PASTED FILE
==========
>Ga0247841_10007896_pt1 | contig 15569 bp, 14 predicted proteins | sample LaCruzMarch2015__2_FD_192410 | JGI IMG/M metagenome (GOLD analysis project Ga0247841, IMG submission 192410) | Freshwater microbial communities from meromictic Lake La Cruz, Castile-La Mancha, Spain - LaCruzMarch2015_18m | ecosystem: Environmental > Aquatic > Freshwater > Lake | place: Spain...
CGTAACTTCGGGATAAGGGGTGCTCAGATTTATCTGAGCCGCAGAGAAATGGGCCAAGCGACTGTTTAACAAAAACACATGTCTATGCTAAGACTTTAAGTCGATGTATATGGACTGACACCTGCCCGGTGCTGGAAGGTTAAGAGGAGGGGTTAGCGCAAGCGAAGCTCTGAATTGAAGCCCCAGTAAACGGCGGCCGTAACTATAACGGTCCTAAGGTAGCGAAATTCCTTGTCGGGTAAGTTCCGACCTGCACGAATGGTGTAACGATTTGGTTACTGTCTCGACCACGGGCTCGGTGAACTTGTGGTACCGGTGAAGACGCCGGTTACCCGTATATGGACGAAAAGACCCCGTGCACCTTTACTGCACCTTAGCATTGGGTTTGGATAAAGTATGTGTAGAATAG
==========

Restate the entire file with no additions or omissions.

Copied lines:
>Ga0247841_10007896_pt1 | contig 15569 bp, 14 predicted proteins | sample LaCruzMarch2015__2_FD_192410 | JGI IMG/M metagenome (GOLD analysis project Ga0247841, IMG submission 192410) | Freshwater microbial communities from meromictic Lake La Cruz, Castile-La Mancha, Spain - LaCruzMarch2015_18m | ecosystem: Environmental > Aquatic > Freshwater > Lake | place: Spain...
CGTAACTTCGGGATAAGGGGTGCTCAGATTTATCTGAGCCGCAGAGAAATGGGCCAAGCGACTGTTTAACAAAAACACATGTCTATGCTAAGACTTTAAGTCGATGTATATGGACTGACACCTGCCCGGTGCTGGAAGGTTAAGAGGAGGGGTTAGCGCAAGCGAAGCTCTGAATTGAAGCCCCAGTAAACGGCGGCCGTAACTATAACGGTCCTAAGGTAGCGAAATTCCTTGTCGGGTAAGTTCCGACCTGCACGAATGGTGTAACGATTTGGTTACTGTCTCGACCACGGGCTCGGTGAACTTGTGGTACCGGTGAAGACGCCGGTTACCCGTATATGGACGAAAAGACCCCGTGCACCTTTACTGCACCTTAGCATTGGGTTTGGATAAAGTATGTGTAGAATAG